142 pages | 8 B/W Illus.
Iceland is a tiny Nordic nation with a population of just 330,000 and no professional sports leagues, and yet its soccer, basketball and handball teams have all qualified for major international tournaments in recent years. This fascinating study argues that team sport success is culturally produced and that in order to understand collective achievement we have to consider the socio-cultural context.
Based on unparalleled access to key personnel, including top coaches, athletes and administrators, the book explores Icelandic cultural capital as a factor in sporting success, from traditions of workmanship, competitive play and teamwork to international labour migration and knowledge transfer. The first book to focus specifically on the socio-cultural aspects of a small nation’s international sporting success, this is an original and illuminating contribution to the study of the sociology of sport.
Sport in Iceland: How small nations achieve international success is fascinating reading for team sport enthusiasts, coaches, managers and organisers, as well as for any student or scholar with an interest in the sociology of sport, strategic sports development, sports policy or sports administration.
"In general, the book sheds an informative light on the Icelandic sports system and Icelandic culture as explanations for sporting success … All in all, the book is well written and insightful, hence it is warmly recommended." - Eivind Å. Skille, Inland Norway University of Applied Sciences
"A timely investigation of an alternative state model of sport … Halldorsson effectively situates Iceland’s sporting achievements within the country’s distinct cultural and social context. His assertions regarding the importance of sociocultural context for elite performance have the potential to encourage further research attention to this topic. As one of a diminishing number of countries willing to maintain a widespread and publicly supported community sporting structure, Iceland provides a successful model of sport for its own intrinsic values." - Daniel Eisenkraft Klein, University of Toronto, International Journal of Sport Policy and Politics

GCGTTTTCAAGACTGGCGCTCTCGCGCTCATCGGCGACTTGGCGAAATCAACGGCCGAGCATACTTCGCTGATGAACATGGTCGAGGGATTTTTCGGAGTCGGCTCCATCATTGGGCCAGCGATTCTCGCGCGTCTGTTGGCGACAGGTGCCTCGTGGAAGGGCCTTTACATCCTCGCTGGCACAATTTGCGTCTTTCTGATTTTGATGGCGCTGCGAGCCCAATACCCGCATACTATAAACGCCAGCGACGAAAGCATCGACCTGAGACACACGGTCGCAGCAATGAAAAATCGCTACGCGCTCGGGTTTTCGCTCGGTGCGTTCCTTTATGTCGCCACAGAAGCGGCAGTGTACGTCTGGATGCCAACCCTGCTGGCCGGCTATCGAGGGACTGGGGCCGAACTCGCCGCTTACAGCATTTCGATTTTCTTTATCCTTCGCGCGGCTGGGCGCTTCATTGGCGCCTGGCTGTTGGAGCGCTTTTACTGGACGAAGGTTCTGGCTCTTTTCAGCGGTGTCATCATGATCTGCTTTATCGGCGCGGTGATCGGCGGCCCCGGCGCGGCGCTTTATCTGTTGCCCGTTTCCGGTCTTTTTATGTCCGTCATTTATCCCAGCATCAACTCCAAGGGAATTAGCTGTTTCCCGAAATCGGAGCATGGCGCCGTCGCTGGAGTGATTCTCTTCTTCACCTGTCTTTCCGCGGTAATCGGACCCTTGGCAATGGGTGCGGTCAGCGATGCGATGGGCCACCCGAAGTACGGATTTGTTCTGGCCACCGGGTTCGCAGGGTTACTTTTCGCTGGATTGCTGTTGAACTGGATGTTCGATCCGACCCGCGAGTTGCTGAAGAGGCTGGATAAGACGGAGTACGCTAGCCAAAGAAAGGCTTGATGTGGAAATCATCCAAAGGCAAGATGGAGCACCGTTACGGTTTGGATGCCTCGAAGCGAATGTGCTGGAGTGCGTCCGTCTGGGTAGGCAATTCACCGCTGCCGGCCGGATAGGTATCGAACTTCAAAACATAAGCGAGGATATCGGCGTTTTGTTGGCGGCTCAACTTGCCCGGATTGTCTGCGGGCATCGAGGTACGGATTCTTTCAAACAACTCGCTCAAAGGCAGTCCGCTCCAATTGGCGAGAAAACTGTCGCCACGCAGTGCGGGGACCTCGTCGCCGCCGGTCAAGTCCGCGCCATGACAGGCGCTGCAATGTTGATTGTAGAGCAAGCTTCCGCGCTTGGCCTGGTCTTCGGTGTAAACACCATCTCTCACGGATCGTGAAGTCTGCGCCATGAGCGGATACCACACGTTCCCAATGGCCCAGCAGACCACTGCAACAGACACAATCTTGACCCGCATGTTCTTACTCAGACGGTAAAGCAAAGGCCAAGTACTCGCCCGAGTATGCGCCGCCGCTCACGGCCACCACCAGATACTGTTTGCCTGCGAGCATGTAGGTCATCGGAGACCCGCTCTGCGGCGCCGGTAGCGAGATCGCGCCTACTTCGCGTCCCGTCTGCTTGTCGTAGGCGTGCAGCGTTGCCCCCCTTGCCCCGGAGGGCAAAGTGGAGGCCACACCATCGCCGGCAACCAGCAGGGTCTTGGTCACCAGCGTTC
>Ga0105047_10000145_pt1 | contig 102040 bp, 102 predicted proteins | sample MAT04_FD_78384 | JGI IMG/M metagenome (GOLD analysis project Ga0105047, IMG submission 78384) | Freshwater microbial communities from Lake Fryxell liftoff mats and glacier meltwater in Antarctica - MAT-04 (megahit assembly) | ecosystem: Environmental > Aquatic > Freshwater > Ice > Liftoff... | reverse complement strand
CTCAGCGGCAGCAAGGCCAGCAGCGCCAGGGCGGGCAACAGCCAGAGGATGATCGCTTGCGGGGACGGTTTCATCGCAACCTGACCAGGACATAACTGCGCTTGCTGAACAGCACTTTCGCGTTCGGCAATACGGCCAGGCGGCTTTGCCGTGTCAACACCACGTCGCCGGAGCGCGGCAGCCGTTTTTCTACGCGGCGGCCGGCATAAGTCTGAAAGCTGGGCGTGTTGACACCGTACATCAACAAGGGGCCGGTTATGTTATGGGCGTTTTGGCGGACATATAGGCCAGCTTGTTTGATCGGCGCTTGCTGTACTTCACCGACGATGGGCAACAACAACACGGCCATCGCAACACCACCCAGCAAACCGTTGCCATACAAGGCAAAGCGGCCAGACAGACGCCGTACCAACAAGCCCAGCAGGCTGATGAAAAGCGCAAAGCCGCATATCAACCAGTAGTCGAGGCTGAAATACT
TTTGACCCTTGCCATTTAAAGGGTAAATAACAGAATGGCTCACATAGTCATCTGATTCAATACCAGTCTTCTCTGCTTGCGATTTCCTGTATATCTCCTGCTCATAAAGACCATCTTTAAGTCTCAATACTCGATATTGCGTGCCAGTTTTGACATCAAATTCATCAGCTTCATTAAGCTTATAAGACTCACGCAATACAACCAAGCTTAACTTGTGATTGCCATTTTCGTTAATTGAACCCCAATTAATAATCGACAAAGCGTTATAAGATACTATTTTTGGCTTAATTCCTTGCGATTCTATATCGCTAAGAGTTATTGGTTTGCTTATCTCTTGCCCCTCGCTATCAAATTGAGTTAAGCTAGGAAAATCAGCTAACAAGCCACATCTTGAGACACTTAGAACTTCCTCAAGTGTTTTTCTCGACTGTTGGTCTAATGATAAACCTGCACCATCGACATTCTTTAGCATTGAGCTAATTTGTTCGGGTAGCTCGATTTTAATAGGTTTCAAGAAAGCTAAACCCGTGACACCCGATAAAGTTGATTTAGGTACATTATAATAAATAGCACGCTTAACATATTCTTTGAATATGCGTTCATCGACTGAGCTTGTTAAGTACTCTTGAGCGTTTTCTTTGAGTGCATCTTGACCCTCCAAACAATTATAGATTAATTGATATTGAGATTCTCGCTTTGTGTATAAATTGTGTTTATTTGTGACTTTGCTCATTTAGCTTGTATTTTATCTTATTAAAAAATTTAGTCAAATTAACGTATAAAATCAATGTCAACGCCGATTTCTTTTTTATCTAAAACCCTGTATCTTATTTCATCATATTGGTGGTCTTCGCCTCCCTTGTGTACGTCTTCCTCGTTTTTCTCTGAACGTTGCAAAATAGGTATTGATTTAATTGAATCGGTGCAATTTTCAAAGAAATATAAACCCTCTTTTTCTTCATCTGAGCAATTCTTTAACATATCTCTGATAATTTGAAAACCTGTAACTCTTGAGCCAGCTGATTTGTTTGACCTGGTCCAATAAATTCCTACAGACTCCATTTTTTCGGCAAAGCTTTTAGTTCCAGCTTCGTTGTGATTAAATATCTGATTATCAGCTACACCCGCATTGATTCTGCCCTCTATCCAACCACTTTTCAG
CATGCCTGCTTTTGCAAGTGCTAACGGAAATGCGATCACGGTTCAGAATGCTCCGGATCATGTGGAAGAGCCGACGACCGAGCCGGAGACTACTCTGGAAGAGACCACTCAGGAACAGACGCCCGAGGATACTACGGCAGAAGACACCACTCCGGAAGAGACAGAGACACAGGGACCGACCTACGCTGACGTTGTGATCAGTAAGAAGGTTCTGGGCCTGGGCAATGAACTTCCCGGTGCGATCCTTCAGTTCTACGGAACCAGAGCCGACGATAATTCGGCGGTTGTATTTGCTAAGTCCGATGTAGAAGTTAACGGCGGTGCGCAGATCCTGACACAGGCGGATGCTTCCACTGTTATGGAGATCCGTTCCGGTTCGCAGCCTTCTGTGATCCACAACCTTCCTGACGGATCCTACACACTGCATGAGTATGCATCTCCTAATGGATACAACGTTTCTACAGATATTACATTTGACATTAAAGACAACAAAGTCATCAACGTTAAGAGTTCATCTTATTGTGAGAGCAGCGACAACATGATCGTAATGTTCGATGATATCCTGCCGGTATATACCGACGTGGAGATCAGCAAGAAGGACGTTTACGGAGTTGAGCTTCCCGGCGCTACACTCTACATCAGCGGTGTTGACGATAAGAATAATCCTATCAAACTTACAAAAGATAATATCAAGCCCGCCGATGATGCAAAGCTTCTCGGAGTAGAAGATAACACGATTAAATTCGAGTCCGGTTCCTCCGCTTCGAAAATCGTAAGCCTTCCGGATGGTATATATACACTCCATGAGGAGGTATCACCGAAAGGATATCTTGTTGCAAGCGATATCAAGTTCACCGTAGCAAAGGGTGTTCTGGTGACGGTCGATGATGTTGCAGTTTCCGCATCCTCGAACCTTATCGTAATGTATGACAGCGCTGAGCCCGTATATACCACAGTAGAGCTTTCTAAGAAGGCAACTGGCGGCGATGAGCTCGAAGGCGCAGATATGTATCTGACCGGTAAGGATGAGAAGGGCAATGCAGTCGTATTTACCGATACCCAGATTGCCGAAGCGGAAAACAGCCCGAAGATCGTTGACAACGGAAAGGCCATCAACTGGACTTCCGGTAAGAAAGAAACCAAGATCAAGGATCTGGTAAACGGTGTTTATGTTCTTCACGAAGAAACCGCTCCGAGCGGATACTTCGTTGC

Preface: "The general within the particular"
Part I: Setting the Scene
1. Introduction: "Small" teams and "big" results
2. From Nature and Nurture, to Culture: Theoretical basis and methods
3. Sport in Iceland: History, culture and organization
Part II: How Icelandic Sports Progressed
4. Building the Infrastructure: Towards professionalism
5. New Conditions, New Generations, New heights
Part III: How Icelanders Play Sport
6. The Icelandic "Madness": Winning the character contest
7. Teamwork: Playing your own game
Part IV: How Culture Affects Sport
8. The Value of Play
9. The Advantages of Small Populations
Part V: How It All Comes Together
Routledge Focus on Sport, Culture and Society showcases the latest cutting-edge research in the sociology of sport and exercise. Concise in form (20,000-50,000 words) and published quickly (within three months), the books in this series represents an important channel through which authors can disseminate their research swiftly and make an impact on current debates. We welcome submissions on any topic within the socio-cultural study of sport and exercise, including but not limited to subjects such as gender, race, sexuality, disability, politics, the media, social theory, Olympic Studies, and the ethics and philosophy of sport. The series aims to be theoretically-informed, empirically-grounded and international in reach, and will include a diversity of methodological approaches.